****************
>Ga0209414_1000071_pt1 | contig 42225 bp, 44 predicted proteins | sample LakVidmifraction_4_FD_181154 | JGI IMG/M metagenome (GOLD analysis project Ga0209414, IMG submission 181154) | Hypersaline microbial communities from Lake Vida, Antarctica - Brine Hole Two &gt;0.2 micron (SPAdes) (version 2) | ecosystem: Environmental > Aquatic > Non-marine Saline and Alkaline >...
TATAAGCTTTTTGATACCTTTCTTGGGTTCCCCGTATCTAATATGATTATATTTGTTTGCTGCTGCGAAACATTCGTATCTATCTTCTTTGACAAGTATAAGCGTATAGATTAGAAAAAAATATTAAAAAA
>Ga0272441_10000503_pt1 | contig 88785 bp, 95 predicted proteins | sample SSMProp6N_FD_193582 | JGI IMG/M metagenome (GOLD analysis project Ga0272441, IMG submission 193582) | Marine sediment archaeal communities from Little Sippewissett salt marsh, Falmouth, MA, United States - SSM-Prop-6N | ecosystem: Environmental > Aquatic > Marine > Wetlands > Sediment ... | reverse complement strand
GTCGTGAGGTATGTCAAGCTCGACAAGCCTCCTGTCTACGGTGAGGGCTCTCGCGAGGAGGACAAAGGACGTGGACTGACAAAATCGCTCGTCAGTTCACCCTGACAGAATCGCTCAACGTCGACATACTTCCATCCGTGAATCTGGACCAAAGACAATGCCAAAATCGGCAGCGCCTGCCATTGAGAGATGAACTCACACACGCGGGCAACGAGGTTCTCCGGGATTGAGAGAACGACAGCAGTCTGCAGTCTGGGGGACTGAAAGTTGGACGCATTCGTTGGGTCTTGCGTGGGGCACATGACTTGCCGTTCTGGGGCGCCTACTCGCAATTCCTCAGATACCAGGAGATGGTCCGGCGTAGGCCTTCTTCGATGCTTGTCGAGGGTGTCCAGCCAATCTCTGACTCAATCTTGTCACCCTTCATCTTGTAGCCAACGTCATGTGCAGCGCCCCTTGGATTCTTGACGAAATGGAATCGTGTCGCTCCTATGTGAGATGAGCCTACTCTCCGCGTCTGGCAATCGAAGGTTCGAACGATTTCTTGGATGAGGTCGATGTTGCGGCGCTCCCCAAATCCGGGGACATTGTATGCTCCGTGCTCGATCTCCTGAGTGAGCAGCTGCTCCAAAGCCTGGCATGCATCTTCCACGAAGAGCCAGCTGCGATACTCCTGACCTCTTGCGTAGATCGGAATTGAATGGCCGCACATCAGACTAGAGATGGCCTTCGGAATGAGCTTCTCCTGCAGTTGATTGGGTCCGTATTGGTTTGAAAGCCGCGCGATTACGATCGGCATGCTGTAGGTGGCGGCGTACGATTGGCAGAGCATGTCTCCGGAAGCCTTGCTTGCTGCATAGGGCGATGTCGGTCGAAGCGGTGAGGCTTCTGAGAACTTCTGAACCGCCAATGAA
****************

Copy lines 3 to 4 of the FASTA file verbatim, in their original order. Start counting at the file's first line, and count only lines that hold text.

>Ga0272441_10000503_pt1 | contig 88785 bp, 95 predicted proteins | sample SSMProp6N_FD_193582 | JGI IMG/M metagenome (GOLD analysis project Ga0272441, IMG submission 193582) | Marine sediment archaeal communities from Little Sippewissett salt marsh, Falmouth, MA, United States - SSM-Prop-6N | ecosystem: Environmental > Aquatic > Marine > Wetlands > Sediment ... | reverse complement strand
GTCGTGAGGTATGTCAAGCTCGACAAGCCTCCTGTCTACGGTGAGGGCTCTCGCGAGGAGGACAAAGGACGTGGACTGACAAAATCGCTCGTCAGTTCACCCTGACAGAATCGCTCAACGTCGACATACTTCCATCCGTGAATCTGGACCAAAGACAATGCCAAAATCGGCAGCGCCTGCCATTGAGAGATGAACTCACACACGCGGGCAACGAGGTTCTCCGGGATTGAGAGAACGACAGCAGTCTGCAGTCTGGGGGACTGAAAGTTGGACGCATTCGTTGGGTCTTGCGTGGGGCACATGACTTGCCGTTCTGGGGCGCCTACTCGCAATTCCTCAGATACCAGGAGATGGTCCGGCGTAGGCCTTCTTCGATGCTTGTCGAGGGTGTCCAGCCAATCTCTGACTCAATCTTGTCACCCTTCATCTTGTAGCCAACGTCATGTGCAGCGCCCCTTGGATTCTTGACGAAATGGAATCGTGTCGCTCCTATGTGAGATGAGCCTACTCTCCGCGTCTGGCAATCGAAGGTTCGAACGATTTCTTGGATGAGGTCGATGTTGCGGCGCTCCCCAAATCCGGGGACATTGTATGCTCCGTGCTCGATCTCCTGAGTGAGCAGCTGCTCCAAAGCCTGGCATGCATCTTCCACGAAGAGCCAGCTGCGATACTCCTGACCTCTTGCGTAGATCGGAATTGAATGGCCGCACATCAGACTAGAGATGGCCTTCGGAATGAGCTTCTCCTGCAGTTGATTGGGTCCGTATTGGTTTGAAAGCCGCGCGATTACGATCGGCATGCTGTAGGTGGCGGCGTACGATTGGCAGAGCATGTCTCCGGAAGCCTTGCTTGCTGCATAGGGCGATGTCGGTCGAAGCGGTGAGGCTTCTGAGAACTTCTGAACCGCCAATGAA